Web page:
With 2018 now firmly behind us, it’s time to dust of the crystal ball and start thinking about what next year might have in store. Of course, the first order of business for any crystal-ball gazer should be to get some clarity around the UK’s future relationship with the European Union…but, alas my crystal ball is of the master trust variety and so not much use in that department. So, without further ado, here’s what I think might happen in the world of master trusts this year:
As new requirements for UK master trusts to be authorised by the Pension Regulatorcome in to effect in 2019, this will be the year when the future shape of the master trust market becomes clearer as the number of currently operational providers goes into sharp decline. Those master trusts left standing will have a very clear focus on their core target markets. Once authorised, master trusts can expect to see a high demand from employers who have been waiting to move and will need to show that they are prepared and resourced to meet the varied demands of onboarding clients. A particular challenge to doing this will come from the turbulent investment markets that will present risk and uncertainty as trustees seek to move their assets into master trusts. Brexit is blamed for a lot of that turbulence but there are other underlying causes for that which are not going away..
Brexit and investment
Like so many other sectors, the pensions industry won’t be immune to the Brexit upheaval – especially as the disruption it causes will likely lead to a fall in investment values. Understandably, this is worrying for those nearing retirement and anyone saving towards their pension. During these uncertain times, pension providers and businesses will need to help steer members away from panicking and making ill-informed changes to their investments or contributions that could damage long term outcomes. Providers who have diversified away from an over reliance on the UK and into other asset classes will be much more resilient – making sure that members are aware of this will help them be more sanguine about the turmoil.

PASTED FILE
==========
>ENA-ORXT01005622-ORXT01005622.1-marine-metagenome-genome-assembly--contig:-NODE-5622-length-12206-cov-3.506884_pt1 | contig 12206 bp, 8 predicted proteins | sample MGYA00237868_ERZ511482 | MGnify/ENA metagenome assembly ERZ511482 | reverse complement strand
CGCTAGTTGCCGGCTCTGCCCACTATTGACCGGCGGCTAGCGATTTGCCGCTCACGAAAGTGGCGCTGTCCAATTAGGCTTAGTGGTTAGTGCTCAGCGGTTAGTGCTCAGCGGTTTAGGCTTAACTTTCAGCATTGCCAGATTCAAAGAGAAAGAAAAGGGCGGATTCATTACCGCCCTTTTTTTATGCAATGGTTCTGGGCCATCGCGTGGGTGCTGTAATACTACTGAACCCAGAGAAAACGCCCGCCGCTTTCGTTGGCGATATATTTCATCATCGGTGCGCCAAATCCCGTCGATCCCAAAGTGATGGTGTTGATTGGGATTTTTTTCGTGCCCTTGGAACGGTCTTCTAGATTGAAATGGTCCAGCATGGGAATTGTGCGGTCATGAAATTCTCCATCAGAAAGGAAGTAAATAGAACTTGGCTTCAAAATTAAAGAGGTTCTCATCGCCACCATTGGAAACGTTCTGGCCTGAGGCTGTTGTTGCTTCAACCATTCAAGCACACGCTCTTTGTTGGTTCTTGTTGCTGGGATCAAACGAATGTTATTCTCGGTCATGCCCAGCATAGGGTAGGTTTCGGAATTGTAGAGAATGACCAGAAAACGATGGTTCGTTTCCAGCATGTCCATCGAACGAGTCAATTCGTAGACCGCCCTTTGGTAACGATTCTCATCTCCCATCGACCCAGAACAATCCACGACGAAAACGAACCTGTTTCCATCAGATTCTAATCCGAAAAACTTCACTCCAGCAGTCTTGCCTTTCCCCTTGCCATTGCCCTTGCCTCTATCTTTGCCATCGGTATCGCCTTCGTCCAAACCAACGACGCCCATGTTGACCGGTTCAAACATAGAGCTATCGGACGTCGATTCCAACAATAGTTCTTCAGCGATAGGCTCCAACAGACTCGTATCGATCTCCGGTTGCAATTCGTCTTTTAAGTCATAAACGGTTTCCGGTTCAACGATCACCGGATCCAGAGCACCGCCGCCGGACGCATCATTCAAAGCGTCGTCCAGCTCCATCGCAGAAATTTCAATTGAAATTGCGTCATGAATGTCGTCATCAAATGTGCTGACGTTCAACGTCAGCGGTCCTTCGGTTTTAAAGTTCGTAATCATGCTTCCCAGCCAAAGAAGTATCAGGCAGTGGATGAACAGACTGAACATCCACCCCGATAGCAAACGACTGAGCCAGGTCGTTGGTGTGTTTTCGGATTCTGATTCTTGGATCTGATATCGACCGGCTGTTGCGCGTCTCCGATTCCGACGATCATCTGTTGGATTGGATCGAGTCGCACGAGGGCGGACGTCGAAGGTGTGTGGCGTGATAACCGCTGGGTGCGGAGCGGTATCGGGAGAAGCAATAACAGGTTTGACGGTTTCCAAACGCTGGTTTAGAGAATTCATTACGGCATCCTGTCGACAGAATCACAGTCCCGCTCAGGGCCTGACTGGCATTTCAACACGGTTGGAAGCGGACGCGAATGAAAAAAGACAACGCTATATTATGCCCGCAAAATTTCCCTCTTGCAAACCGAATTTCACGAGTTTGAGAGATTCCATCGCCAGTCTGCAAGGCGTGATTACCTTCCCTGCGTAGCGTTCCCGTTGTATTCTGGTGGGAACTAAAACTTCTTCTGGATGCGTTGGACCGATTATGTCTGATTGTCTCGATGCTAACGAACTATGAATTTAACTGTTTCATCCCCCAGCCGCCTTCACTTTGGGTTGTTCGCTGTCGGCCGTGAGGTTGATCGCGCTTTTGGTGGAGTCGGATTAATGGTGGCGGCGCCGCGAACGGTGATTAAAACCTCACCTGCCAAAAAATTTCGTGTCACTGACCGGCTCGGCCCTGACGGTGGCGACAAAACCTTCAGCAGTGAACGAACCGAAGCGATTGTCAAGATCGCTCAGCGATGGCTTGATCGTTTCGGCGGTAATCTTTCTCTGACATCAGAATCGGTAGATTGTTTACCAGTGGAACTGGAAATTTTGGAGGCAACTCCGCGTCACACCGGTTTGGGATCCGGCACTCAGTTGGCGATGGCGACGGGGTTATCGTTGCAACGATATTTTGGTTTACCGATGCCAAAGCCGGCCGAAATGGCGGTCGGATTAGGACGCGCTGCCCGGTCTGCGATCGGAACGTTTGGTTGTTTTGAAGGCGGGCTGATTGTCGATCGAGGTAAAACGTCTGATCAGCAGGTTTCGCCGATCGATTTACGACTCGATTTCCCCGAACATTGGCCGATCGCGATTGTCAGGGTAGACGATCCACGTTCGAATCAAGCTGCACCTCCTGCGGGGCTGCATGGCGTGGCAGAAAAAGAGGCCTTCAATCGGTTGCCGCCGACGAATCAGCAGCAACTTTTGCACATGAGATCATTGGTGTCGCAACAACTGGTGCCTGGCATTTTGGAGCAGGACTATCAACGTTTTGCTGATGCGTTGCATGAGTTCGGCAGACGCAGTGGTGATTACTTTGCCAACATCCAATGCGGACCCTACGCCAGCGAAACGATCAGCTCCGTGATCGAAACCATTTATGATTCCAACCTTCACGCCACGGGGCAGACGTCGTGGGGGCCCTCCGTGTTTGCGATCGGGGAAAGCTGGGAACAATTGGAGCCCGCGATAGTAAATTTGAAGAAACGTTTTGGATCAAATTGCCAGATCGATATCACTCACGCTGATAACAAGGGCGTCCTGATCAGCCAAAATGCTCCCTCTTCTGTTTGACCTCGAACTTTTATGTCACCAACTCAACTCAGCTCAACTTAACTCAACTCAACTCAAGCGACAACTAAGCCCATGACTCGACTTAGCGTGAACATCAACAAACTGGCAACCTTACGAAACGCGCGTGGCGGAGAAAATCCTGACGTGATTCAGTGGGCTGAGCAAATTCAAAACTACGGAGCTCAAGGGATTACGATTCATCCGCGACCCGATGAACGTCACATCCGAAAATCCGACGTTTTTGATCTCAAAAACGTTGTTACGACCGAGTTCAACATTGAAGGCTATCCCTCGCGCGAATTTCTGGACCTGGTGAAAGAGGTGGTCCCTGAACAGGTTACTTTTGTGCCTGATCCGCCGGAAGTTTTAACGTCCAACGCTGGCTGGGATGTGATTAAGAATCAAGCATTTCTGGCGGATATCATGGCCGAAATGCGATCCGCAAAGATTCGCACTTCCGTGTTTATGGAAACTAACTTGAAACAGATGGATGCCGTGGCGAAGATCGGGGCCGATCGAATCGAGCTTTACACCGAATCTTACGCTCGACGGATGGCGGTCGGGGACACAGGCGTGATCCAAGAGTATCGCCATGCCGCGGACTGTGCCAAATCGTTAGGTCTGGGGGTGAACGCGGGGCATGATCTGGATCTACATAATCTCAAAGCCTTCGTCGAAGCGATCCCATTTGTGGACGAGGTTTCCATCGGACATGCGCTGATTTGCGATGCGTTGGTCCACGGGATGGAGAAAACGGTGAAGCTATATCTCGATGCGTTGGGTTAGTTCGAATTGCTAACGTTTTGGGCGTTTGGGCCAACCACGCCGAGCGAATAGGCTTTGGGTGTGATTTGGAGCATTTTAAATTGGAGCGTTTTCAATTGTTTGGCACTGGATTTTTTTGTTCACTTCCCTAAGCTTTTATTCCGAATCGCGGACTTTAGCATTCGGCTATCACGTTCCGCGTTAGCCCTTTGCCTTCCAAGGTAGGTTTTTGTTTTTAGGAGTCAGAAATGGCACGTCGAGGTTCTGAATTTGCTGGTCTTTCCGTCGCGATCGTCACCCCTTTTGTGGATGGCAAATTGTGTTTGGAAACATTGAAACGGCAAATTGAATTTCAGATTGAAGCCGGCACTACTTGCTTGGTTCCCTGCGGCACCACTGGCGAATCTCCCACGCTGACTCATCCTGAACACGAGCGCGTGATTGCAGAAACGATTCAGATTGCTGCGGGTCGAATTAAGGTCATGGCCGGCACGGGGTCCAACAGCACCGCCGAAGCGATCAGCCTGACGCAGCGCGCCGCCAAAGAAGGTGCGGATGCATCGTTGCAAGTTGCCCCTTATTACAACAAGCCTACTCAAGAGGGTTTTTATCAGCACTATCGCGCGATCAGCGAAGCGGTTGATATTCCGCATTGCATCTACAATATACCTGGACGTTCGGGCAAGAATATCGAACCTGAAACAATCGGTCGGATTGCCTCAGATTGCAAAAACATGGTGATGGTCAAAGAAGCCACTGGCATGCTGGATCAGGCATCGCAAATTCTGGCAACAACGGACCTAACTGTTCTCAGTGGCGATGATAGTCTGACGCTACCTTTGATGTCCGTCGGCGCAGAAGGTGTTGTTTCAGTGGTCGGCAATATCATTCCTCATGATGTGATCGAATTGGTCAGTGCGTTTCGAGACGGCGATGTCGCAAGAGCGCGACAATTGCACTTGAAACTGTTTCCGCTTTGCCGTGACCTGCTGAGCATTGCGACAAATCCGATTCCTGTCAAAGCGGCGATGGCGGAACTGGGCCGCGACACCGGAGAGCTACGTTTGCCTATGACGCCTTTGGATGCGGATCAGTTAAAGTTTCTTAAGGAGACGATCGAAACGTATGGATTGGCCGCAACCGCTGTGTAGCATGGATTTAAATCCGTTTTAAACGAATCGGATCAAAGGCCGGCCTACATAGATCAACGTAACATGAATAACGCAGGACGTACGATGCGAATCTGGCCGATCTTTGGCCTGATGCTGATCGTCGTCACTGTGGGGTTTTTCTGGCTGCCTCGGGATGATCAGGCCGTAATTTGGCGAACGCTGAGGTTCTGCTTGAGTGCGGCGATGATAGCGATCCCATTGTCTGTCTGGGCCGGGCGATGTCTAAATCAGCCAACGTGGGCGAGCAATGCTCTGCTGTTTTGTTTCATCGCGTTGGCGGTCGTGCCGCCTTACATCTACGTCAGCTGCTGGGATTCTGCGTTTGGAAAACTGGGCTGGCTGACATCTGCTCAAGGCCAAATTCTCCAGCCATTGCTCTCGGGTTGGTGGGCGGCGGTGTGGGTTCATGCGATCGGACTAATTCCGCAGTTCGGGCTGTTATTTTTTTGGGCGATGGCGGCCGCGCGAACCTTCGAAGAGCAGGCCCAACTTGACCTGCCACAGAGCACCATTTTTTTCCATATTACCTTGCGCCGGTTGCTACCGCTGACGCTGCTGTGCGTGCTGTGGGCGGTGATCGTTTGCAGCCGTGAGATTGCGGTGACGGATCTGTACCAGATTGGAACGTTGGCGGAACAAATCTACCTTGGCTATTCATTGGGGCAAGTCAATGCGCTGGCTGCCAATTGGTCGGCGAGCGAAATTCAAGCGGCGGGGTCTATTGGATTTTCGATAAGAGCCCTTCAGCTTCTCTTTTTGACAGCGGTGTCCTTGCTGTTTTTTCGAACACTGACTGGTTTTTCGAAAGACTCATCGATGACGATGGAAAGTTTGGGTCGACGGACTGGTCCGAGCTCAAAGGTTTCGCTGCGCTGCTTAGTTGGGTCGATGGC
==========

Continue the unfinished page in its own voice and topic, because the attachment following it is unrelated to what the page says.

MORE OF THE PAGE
On a more positive note, this will also be the year where more master trusts adopt environmental, social and governance (ESG) investment strategies, and use their growing scale to enhance the sophistication of their investment offering increasing potential risk adjusted returns without increasing member costs. Last year, we included an ESG overlay on the majority of equity investments in the default fund to put us in the forefront of sustainable investing.This not only supports the increasing member demand for sustainable investment but improves member outcomes, other DC master trusts are likely to want to follow.
Clear communication is key to ensuring that members are equipped to make the best long-term retirement decisions. Over the past few years we’ve seen a number of innovative approaches to pension communication emerge, but I believe 2019 needs to be the year when member engagement gets to the top of the ‘to do’ list.
Our own ageOmeter, which improves members’ engagement with their pensions by giving them a relatable metric – the age at which they can afford to retire – has seen a great uptake and we look forward to building on this momentum in 2019. The appointment of Caroline Fawcett (who has spent over a decade helping organisations put customers at the heart of their business) to our board earlier this year, will also help us further improve our member experience this year.
2019 is going to be a busy year for not only the pension industry, but for master trusts too. The concentration of the market and more focus on member engagement promise better outcomes for members from their pension savings.